Five teams are still in the mix for the services of Chosen 25 WR Bru McCoy: USC, Texas, UCLA, Washington and Oklahoma.
But four days before he announces during the All-American Bowl in San Antonio, McCoy said two teams have taken the lead.
Right now, USC and Texas are ahead of any other.
McCoy noted that both schools have strong degree programs, alumni networks and historically strong football teams before delving into details.
“Both of them are at a spot where they have potential,” he said. “SC, a lot of people look at it more negatively, but I think they still have a high ceiling and a lot of room to grow. They got a young team, a young quarterback.
That QB just so happens to be JT Daniels, who threw to McCoy for three years at Mater Dei (Santa Ana, Calif.) and won a National Championship in 2017.
“We’re still cool so if we went to school together it would just be like we just picking up where we left off,” McCoy said.
He’s not worried about the Trojans’ down season in which they went 5-7 and ended with rampant speculation about the future of head coach Clay Helton before he was retained.
“I’m going to school to get a degree. Whatever coach is there, I’m going to work my butt off. I don’t care who’s coaching me necessarily. Unless he’s some horrible coach, but USC’s not going to hire no off-the-street coach that everyone’s going to hate. It’s USC,” McCoy said.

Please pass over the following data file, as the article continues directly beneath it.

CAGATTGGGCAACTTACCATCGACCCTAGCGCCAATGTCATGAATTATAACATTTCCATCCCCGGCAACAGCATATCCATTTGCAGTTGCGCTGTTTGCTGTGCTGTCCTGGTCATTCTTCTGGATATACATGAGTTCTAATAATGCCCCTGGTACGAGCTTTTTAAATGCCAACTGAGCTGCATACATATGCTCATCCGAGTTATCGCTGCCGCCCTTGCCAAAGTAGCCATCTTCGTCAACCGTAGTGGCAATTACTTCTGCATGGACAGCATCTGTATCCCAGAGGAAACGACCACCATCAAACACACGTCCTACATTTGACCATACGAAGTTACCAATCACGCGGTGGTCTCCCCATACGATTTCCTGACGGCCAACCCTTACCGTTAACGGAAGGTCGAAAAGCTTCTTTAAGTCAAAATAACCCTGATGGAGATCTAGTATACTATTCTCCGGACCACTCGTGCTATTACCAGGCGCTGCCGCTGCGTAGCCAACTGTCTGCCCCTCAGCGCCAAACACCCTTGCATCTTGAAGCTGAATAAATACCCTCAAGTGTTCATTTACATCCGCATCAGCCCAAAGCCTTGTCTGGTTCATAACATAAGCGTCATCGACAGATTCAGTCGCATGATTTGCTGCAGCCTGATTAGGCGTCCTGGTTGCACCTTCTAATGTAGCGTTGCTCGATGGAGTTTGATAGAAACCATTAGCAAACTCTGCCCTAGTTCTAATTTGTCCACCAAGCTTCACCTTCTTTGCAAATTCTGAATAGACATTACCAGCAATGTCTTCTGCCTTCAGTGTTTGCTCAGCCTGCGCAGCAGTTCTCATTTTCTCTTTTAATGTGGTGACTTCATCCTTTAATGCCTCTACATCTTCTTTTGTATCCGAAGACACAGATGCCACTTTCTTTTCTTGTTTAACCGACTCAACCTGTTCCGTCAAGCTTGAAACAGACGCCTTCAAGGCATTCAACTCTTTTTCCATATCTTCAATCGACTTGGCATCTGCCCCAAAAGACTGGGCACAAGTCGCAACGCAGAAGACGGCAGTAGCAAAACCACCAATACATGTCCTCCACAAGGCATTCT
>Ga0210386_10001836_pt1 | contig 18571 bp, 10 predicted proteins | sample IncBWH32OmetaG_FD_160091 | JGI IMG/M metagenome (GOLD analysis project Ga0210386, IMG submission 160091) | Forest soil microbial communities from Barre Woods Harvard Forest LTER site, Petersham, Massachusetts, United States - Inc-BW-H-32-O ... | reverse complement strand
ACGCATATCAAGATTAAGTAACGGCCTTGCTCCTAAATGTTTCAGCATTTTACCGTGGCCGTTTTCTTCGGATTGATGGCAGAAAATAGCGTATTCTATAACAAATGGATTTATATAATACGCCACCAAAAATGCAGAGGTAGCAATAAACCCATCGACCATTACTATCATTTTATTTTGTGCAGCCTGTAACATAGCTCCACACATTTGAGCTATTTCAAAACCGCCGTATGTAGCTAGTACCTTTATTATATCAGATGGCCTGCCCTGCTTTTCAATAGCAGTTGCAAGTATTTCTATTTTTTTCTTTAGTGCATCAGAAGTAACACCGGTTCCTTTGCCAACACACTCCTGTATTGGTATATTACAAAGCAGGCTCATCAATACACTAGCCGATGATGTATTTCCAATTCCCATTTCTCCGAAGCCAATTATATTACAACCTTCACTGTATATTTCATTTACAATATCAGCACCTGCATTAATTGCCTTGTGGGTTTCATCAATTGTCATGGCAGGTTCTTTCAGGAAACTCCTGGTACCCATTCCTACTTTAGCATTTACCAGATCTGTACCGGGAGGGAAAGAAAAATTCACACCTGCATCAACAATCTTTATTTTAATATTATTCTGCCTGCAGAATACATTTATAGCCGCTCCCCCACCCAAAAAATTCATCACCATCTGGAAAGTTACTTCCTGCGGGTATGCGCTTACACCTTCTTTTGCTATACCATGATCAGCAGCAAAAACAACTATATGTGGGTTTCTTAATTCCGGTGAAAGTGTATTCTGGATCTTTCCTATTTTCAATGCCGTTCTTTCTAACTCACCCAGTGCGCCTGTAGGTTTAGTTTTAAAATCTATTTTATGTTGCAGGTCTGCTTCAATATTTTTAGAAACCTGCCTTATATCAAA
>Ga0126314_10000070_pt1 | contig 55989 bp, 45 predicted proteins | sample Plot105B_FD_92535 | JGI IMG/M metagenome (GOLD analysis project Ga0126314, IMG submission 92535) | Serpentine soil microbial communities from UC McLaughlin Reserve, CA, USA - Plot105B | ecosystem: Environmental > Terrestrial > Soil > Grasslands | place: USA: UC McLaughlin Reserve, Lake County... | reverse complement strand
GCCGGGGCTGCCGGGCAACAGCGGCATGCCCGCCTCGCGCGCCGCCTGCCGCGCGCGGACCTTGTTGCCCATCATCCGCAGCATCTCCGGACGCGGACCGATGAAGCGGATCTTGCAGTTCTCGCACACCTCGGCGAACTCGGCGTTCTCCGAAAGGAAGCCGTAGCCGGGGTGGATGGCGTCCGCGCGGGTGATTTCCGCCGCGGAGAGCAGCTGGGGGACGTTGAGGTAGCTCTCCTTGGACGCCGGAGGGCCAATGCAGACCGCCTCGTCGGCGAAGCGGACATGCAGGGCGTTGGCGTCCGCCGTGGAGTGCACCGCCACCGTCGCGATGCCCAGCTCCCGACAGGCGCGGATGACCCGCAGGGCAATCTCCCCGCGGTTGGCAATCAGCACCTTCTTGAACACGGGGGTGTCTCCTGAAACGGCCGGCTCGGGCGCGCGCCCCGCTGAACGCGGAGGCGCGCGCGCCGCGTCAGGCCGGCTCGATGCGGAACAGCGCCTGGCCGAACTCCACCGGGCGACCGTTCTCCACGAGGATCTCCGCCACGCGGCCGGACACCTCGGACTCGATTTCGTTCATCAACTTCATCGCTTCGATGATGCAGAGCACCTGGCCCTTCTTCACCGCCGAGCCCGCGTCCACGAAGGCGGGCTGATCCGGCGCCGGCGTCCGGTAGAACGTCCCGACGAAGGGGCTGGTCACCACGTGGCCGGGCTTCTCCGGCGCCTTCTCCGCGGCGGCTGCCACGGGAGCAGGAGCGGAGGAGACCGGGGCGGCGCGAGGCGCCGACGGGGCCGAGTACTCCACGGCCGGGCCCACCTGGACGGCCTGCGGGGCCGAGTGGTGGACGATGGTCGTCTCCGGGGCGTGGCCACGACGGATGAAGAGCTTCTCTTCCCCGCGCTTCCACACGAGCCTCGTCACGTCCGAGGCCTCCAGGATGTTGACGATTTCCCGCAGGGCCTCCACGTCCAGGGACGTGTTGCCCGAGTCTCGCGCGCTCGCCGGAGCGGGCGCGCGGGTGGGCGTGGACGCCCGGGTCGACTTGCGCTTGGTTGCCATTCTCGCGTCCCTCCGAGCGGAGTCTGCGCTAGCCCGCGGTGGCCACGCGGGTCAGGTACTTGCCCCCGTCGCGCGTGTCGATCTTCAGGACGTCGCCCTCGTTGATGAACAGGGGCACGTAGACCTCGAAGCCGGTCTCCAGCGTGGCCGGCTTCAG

“The turmoil in a sense, that’s business. That happens at every school. This whole thing is a business anyway. You never know, that could happen at any school.”
Texas isn’t making it easy for him. With a 9-4 record, the Longhorns got to the Big 12 title game and play in the Sugar Bowl on Tuesday night.
“Texas, with the track they’re on with Coach (Tom) Herman being there, and his system, their receiving coach there, Coach (Drew) Mehringer, he’s the best,” McCoy said. “It’s a tough decision.”
In the end, the education system is going to play a large role. McCoy specifically mentioned the USC Marshall Business School and said he plans to pursue business marketing or political science.
One avenue he would look into is a career in sports marketing after retiring from football.
But he’s also driven by the idea of helping wrongly incarcerated prisoners.
He said this spark came from documentary.
“(In low-income cities), public defenders struggle almost as much as the people they’re trying to defend,” McCoy said. “There was this lady, she’s fighting to put change into the gas pump just so she can get to the courthouse to go defend somebody, and then after she gets done fighting the case, the guy gets found guilty. She knows he didn’t do it, but she was so tired and exhausted just from being broke and having nowhere to be, all that stuff, that she couldn’t put her whole heart into the case and win it for him.
“I want to be on the other side. That dude who the public defender didn’t defend correctly, I want to be able to help him out.”